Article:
When Offenbach was writing his Tales of Hoffmann, he could not have anticipated that his grand opera would become so successful and yet be such a puzzle. He worked on the score for seven years, but left it incomplete when he died – which is the biggest challenge for anyone who attempts to produce it.
Many of Offenbach’s colleagues took on the task of re-writing and rearranging, following what they claimed were his basic intentions. Since then many specialists and scholars have claimed to have put together the definitive version, until a few years later, when someone else comes along to claim otherwise. A few years ago, parts of the Hoffmann manuscript were discovered under some filthy mattresses piled under a staircase. They were found in the castle of Cormatin in Burgundy which had once belonged to Raoul Gunsbourg, director of L’Opéra-de Monte-Carlo (who himself tried to re-organize the “Giulietta” act and even re-wrote some music). All together, if everything found so far were to be performed in its entirety, the opera would be endless. This might satisfy the scholars but exhaust the patience of any audience!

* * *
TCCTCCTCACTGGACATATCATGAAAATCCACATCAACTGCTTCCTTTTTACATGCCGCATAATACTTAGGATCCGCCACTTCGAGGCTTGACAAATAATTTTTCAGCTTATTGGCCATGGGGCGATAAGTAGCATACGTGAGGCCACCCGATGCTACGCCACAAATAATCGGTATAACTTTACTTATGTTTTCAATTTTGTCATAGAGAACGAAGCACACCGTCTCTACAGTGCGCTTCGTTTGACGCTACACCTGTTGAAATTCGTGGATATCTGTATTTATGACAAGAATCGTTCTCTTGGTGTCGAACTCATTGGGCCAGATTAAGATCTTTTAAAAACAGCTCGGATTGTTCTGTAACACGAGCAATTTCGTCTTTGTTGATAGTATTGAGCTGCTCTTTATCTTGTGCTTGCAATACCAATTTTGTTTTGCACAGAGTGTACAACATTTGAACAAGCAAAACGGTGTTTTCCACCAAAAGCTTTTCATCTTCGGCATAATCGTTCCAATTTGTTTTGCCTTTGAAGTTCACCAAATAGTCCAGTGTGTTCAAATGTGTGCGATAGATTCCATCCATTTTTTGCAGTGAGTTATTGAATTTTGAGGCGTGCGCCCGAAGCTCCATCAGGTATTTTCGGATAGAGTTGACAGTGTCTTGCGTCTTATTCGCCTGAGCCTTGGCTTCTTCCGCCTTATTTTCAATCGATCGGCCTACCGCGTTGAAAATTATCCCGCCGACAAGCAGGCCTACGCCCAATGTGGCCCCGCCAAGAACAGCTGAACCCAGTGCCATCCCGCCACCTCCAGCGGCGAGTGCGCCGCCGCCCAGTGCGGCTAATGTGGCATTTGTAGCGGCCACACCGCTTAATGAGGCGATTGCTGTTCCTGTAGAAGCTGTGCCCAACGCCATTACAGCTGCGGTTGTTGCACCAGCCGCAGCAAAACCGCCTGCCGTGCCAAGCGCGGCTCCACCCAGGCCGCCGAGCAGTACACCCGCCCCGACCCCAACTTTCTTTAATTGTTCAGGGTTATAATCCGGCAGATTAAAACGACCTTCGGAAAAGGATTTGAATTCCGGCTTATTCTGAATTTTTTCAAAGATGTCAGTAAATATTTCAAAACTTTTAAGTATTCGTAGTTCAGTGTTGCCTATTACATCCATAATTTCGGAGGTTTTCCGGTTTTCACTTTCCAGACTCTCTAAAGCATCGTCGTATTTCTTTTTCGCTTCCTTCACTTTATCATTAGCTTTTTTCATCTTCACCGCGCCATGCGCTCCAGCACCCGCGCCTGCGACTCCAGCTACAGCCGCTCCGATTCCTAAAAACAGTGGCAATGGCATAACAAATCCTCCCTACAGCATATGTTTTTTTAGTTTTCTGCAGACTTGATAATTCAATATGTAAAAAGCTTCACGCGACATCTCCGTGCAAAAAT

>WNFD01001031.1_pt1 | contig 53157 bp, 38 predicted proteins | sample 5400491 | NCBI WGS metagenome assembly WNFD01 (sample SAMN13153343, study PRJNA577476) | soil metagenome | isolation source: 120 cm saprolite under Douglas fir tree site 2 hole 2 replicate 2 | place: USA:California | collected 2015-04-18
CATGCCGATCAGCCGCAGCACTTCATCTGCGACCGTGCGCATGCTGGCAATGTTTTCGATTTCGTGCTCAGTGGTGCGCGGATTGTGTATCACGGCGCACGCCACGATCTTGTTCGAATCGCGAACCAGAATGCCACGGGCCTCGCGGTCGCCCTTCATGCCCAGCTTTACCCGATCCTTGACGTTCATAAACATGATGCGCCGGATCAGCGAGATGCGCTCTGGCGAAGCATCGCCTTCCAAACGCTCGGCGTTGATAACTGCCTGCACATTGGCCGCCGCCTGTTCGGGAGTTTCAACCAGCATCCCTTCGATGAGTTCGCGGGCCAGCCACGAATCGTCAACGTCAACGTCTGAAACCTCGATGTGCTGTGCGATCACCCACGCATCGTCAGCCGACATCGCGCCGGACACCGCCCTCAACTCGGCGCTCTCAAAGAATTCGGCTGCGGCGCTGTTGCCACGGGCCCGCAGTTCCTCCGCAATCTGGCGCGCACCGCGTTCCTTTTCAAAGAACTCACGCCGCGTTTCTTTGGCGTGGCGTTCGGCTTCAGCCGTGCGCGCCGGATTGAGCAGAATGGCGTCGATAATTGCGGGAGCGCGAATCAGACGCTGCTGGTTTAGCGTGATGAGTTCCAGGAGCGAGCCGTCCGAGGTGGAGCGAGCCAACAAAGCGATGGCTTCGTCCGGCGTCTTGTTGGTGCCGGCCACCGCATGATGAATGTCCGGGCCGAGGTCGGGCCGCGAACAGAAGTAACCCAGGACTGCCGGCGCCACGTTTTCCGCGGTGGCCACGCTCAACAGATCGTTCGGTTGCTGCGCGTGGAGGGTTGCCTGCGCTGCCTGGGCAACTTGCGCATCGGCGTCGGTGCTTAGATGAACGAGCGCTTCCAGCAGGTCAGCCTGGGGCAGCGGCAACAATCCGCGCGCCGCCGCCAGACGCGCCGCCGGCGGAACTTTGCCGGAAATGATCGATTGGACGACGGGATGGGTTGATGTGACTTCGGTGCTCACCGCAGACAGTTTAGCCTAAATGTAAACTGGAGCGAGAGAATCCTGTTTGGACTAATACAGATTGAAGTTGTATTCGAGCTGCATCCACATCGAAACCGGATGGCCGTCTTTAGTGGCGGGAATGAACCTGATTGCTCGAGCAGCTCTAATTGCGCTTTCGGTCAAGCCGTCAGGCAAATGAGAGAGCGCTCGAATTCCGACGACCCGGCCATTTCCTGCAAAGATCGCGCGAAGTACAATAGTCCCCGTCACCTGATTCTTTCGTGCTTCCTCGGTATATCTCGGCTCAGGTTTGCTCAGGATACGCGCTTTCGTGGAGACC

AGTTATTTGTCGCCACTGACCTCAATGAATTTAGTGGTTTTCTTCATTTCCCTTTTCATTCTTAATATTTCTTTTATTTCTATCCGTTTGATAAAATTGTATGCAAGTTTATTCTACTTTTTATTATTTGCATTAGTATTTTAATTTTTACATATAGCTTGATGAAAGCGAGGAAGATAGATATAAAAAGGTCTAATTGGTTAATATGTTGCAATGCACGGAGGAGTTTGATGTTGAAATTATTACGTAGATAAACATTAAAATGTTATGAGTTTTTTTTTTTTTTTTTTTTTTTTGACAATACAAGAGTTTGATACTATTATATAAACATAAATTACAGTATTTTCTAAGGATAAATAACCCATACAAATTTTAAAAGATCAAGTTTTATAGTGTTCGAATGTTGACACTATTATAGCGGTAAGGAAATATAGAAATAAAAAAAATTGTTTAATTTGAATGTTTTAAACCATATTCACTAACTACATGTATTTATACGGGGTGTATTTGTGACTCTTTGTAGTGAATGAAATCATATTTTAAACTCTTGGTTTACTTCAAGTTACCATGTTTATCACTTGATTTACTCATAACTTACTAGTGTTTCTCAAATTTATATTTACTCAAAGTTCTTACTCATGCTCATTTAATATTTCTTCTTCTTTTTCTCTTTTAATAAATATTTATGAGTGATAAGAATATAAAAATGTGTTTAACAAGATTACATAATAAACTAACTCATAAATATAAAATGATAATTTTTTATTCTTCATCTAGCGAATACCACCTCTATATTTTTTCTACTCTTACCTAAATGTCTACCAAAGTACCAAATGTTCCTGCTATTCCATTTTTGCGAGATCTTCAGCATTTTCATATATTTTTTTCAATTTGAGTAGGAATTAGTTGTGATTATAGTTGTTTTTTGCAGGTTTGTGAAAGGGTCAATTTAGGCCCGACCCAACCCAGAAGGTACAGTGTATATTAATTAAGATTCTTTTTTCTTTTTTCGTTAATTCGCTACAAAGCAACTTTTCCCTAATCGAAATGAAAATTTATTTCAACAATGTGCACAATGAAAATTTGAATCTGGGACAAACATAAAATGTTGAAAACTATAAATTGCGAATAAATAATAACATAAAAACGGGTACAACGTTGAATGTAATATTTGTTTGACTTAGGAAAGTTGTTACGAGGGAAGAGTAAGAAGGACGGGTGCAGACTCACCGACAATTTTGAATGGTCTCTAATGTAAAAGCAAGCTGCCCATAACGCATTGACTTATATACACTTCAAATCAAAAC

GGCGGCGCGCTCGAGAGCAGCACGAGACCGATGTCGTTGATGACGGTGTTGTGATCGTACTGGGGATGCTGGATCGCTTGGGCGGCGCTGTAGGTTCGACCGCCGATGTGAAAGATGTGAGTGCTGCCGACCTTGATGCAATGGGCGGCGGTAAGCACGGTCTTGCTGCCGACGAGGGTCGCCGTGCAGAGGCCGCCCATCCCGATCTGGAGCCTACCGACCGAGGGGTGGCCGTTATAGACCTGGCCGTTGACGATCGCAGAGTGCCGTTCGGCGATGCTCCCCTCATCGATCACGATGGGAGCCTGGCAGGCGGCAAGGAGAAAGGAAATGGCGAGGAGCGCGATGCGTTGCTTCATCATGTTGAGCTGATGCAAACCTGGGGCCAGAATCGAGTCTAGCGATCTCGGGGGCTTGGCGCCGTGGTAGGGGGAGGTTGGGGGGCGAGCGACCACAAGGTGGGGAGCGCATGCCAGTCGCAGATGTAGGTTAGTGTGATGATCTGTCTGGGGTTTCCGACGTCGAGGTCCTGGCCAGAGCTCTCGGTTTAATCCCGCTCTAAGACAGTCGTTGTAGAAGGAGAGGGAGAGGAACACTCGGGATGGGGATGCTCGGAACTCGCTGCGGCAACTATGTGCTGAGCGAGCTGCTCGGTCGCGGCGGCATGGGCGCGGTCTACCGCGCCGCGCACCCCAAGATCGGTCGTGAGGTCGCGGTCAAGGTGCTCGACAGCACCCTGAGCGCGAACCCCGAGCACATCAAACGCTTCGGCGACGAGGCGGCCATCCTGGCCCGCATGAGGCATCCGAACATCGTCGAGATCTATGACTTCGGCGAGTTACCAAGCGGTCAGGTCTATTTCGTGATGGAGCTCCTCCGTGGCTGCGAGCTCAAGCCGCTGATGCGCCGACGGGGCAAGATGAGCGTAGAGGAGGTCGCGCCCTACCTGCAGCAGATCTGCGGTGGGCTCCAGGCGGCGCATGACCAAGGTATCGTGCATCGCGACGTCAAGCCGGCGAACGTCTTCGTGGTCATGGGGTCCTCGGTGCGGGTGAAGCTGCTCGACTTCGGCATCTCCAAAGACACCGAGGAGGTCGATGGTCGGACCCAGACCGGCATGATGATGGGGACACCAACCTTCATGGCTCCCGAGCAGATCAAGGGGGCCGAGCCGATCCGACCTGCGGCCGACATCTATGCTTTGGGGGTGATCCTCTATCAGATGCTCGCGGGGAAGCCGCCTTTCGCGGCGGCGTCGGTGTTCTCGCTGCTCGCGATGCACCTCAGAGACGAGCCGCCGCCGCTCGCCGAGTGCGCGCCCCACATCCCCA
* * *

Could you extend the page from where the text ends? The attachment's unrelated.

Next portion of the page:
We offer the idea that the opera itself is a labyrinth. When its doors or windows open, we may be misled in another direction; we may find ourselves climbing stairs to non-existent landings! And what if Offenbach himself is the one misleading us through it all: by hiding parts of his score and by playing some roles he has stolen from the singers? After all, he even borrowed Hoffmann’s most famous melody, “La Barcarolle,” from his earlier but unsuccessful opera Les Fées du Rhin / Die Rheinnixen.
We decided to start with a speech Henri Meilhac gave on the occasion of the unveiling of a memorial statue of Offenbach. As a crowd gathers to pay him homage the statue comes back to life followed by one of the Muses, who becomes Nicklausse. Together they follow Hoffmann through a journey that will become one of the most loved French operas.
Are The Tales of Hoffmann dreams or nightmares? They are certainly filled with laughter, drama and spectacle. They are, above all, a journey into the unconscious of a composer who tried to find love and create his ultimate masterpiece.